Washington Post looks into Alaska's marijuana laws: The Washington Post's Wonk Blog broke down issues with Alaska's complicated marijuana laws Wednesday, noting the implications of the Ravin decision, the Alaska Supreme Court ruling which found individual privacy protects the possession of small amounts of marijuana in the home. The blog suggests Alaska's laws are more liberal than Netherlands law, which prohibits the personal cultivation of marijuana. The author also wonders why other states aren't looking to Alaska for advice on legalization after 39 years of admittedly complicated semilegal status? The Washington Post writes part of it is "Alaska is just weird" and that it's hard to extrapolate lessons from one state to another. They also note that gray areas in the law (specifically its legal status) also make it hard to spot trends. The blog does note that marijuana use is consistently higher in Alaska and despite that, statistically Alaska does not have an increase in poor social outcomes, specifically stating that "in short, Alaskans use marijuana twice as much as Americans elsewhere, but so far the sky hasn't fallen."
Inuit throat singer wins top Canadian honors, defends seal hunting: An Inuit singer from Nunavut won the Polaris Prize Monday, a top Canadian music award, and used the platform to strike back at critics of Canada’s seal hunt. Tanya Tagaq, known for her throat-singing and for collaborating with Bjork, took the top honors for her most recent album, “Animism,” beating out popular acts such as Arcade Fire and Drake. Tagaq -- who earlier this year generated controversy by tweeting a picture of her infant daughter next to a dead seal -- told the audience that “People should wear and eat seal as much as possible,” and directed an expletive at the animal rights group People for the Ethical Treatment of Animals. Earlier this year Canada failed in a bid to get the World Trade Organization to overturn the European Union's ban on seal products.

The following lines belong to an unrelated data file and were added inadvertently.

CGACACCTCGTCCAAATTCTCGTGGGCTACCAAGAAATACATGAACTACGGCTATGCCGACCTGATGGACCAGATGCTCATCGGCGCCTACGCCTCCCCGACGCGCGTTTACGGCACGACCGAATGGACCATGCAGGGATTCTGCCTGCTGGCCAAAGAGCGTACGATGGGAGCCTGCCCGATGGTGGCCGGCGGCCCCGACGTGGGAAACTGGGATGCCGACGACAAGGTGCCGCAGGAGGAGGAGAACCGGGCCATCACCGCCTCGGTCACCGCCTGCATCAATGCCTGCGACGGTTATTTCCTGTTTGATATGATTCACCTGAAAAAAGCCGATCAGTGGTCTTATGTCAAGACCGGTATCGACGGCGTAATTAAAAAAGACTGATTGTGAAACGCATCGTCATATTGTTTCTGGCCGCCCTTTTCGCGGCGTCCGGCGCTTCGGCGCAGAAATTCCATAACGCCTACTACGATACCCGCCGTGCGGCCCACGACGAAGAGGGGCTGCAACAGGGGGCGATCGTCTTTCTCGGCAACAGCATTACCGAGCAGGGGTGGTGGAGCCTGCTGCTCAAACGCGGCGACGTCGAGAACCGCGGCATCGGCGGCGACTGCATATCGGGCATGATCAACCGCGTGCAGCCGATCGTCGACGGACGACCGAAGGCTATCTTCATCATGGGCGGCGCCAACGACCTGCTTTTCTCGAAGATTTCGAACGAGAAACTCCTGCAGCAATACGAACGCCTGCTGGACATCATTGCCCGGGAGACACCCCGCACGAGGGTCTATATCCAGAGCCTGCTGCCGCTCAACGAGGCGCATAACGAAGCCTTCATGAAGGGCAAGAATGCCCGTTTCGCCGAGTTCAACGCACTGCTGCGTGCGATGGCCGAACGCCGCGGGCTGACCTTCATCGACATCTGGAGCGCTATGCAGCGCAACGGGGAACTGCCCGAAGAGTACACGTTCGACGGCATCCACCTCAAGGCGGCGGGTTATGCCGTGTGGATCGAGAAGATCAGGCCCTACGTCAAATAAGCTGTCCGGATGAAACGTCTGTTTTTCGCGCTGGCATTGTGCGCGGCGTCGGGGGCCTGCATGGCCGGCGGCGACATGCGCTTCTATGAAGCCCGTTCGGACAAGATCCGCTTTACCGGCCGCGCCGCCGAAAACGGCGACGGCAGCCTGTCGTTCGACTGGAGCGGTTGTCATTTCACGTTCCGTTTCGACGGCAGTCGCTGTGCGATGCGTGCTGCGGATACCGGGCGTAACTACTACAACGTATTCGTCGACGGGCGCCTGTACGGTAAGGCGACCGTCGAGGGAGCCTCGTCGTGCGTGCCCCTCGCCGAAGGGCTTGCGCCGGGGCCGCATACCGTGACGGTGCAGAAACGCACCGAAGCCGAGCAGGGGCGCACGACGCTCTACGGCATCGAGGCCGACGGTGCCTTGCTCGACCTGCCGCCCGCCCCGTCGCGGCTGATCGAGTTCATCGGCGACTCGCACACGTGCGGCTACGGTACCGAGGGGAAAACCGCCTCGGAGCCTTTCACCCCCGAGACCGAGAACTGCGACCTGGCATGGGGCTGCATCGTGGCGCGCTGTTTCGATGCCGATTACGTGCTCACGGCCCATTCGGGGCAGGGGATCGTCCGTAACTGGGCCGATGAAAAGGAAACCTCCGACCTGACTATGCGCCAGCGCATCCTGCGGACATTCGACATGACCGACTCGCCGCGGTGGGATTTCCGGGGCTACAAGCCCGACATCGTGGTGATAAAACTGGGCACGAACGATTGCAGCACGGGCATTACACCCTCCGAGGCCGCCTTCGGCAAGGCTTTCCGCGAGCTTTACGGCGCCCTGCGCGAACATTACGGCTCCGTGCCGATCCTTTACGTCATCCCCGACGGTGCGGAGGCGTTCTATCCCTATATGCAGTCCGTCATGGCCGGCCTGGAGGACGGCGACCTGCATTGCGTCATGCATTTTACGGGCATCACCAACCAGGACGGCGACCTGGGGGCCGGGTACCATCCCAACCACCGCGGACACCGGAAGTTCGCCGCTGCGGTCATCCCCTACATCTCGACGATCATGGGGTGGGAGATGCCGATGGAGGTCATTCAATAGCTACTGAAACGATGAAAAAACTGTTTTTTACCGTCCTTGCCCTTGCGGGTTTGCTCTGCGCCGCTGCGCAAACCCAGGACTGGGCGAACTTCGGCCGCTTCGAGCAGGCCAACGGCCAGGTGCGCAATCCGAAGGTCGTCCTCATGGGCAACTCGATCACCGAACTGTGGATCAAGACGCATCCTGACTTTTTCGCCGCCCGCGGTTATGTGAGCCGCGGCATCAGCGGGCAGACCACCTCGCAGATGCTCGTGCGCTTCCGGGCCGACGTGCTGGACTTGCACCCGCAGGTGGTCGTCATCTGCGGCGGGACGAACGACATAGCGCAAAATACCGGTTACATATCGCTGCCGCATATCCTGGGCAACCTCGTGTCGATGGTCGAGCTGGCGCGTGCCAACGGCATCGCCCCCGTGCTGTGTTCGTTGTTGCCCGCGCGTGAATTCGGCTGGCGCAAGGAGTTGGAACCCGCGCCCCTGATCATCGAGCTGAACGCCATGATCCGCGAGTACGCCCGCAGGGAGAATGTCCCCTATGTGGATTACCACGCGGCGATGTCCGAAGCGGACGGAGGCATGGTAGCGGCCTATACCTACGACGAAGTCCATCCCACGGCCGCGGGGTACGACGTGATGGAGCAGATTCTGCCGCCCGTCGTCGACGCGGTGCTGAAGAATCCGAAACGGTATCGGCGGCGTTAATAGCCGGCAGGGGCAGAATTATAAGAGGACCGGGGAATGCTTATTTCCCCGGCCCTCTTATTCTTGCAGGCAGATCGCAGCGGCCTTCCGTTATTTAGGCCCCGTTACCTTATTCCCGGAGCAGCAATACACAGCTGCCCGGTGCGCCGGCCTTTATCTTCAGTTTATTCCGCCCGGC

Magnitude 4.5 quake rumbles Prince William Sound region: The same area that produced the largest recorded earthquake in North America shook lightly late Tuesday night with a magnitude 4.5 event centered 23 miles northwest of Valdez. The quake, located at a depth of 9 miles, was felt in Anchorage and Valdez, the U.S. Geological Survey reports. No damage has been reported, according to the Alaska Earthquake Information Center. The Good Friday earthquake of 1964 was a magnitude 9.2 event centered near College Fjord in Prince William Sound, 40 miles west of Valdez. Some 139 deaths are attributed to the 1964 quake and the resulting tsunamis.
Wood bison reintroduction work underway: Newsweek picks up the story of Alaska’s wood bison, which are in the process of being reintroduced in the Innoko River area after a June rule change by the U.S. Fish and Wildlife Service cleared the last hurdle. The animals, as Newsweek notes, are the largest North American land mammal and were once widely distributed across Canada and Alaska before hunting nearly wiped them out. The animals -- currently held at the Alaska Wildlife Conservation Center in Girdwood -- will be flown to Shageluk in the spring, and then, after pregnant cows give birth in Shageluk, be released into the wild.
Alaska flora and fauna among those facing threats: A New York Times piece on plants and animals around the globe that are threatened by global climate change includes several with connections to Alaska or the Arctic. Among them are walruses -- some of whom have taken to hauling out on North Slope beaches in recent years -- lemmings, some Arctic mosses and didymo -- also known as rock snot. The piece is part of a larger Times series on climate change, which has included a piece on how cities will be affected (Anchorage comes out looking relatively good) and how shifts in polar bear diet show how little we know about the complicated systems being disrupted.